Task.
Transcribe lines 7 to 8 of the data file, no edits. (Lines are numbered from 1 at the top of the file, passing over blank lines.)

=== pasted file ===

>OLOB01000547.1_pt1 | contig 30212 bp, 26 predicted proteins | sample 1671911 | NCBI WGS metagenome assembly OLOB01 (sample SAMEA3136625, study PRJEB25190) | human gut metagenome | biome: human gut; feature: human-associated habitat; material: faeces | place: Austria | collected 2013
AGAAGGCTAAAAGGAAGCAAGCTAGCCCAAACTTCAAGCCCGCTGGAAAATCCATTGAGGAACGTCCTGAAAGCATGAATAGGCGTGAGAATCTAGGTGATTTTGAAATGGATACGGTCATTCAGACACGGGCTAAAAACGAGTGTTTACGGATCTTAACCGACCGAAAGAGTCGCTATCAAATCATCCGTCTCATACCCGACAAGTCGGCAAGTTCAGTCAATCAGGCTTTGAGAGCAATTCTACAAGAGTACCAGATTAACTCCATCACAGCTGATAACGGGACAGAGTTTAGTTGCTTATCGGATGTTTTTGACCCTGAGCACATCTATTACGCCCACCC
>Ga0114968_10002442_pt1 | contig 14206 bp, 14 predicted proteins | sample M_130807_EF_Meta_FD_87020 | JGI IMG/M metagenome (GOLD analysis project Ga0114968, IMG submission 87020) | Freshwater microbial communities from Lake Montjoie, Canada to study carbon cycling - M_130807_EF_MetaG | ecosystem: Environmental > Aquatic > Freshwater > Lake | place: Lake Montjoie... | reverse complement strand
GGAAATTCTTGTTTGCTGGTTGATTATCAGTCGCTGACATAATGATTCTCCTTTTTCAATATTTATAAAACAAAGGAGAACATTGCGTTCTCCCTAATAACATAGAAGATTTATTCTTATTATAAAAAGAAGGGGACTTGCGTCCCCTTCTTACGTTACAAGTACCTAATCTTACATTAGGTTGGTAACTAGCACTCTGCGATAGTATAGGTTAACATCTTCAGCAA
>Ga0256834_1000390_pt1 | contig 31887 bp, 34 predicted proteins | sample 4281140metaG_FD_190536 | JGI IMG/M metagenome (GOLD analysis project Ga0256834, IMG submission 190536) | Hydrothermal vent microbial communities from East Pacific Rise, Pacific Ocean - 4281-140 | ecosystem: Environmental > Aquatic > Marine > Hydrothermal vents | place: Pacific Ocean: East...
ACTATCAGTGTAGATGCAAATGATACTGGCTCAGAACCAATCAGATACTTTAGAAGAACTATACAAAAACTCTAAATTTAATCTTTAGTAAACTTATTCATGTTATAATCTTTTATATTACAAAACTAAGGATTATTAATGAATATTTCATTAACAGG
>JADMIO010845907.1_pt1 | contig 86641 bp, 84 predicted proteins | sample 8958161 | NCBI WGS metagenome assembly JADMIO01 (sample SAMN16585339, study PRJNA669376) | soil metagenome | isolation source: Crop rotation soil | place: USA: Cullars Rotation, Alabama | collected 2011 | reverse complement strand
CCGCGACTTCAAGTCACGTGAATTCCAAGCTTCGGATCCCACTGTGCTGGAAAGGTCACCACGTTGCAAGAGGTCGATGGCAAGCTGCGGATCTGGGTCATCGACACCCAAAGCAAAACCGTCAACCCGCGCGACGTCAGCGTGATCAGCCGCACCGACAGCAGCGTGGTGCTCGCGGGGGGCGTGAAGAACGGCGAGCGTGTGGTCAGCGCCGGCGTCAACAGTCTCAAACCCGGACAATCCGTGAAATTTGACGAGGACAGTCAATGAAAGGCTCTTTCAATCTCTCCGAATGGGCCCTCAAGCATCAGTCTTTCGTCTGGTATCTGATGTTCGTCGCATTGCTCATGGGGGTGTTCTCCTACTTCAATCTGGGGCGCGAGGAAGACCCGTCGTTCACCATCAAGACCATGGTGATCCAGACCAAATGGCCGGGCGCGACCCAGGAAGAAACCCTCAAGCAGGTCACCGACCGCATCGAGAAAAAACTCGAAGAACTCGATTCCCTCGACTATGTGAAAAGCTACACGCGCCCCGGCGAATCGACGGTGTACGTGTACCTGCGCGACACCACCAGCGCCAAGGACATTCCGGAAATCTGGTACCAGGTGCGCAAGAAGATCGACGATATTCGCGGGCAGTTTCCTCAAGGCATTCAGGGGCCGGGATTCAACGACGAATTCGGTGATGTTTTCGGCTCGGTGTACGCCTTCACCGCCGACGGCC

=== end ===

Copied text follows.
>JADMIO010845907.1_pt1 | contig 86641 bp, 84 predicted proteins | sample 8958161 | NCBI WGS metagenome assembly JADMIO01 (sample SAMN16585339, study PRJNA669376) | soil metagenome | isolation source: Crop rotation soil | place: USA: Cullars Rotation, Alabama | collected 2011 | reverse complement strand
CCGCGACTTCAAGTCACGTGAATTCCAAGCTTCGGATCCCACTGTGCTGGAAAGGTCACCACGTTGCAAGAGGTCGATGGCAAGCTGCGGATCTGGGTCATCGACACCCAAAGCAAAACCGTCAACCCGCGCGACGTCAGCGTGATCAGCCGCACCGACAGCAGCGTGGTGCTCGCGGGGGGCGTGAAGAACGGCGAGCGTGTGGTCAGCGCCGGCGTCAACAGTCTCAAACCCGGACAATCCGTGAAATTTGACGAGGACAGTCAATGAAAGGCTCTTTCAATCTCTCCGAATGGGCCCTCAAGCATCAGTCTTTCGTCTGGTATCTGATGTTCGTCGCATTGCTCATGGGGGTGTTCTCCTACTTCAATCTGGGGCGCGAGGAAGACCCGTCGTTCACCATCAAGACCATGGTGATCCAGACCAAATGGCCGGGCGCGACCCAGGAAGAAACCCTCAAGCAGGTCACCGACCGCATCGAGAAAAAACTCGAAGAACTCGATTCCCTCGACTATGTGAAAAGCTACACGCGCCCCGGCGAATCGACGGTGTACGTGTACCTGCGCGACACCACCAGCGCCAAGGACATTCCGGAAATCTGGTACCAGGTGCGCAAGAAGATCGACGATATTCGCGGGCAGTTTCCTCAAGGCATTCAGGGGCCGGGATTCAACGACGAATTCGGTGATGTTTTCGGCTCGGTGTACGCCTTCACCGCCGACGGCC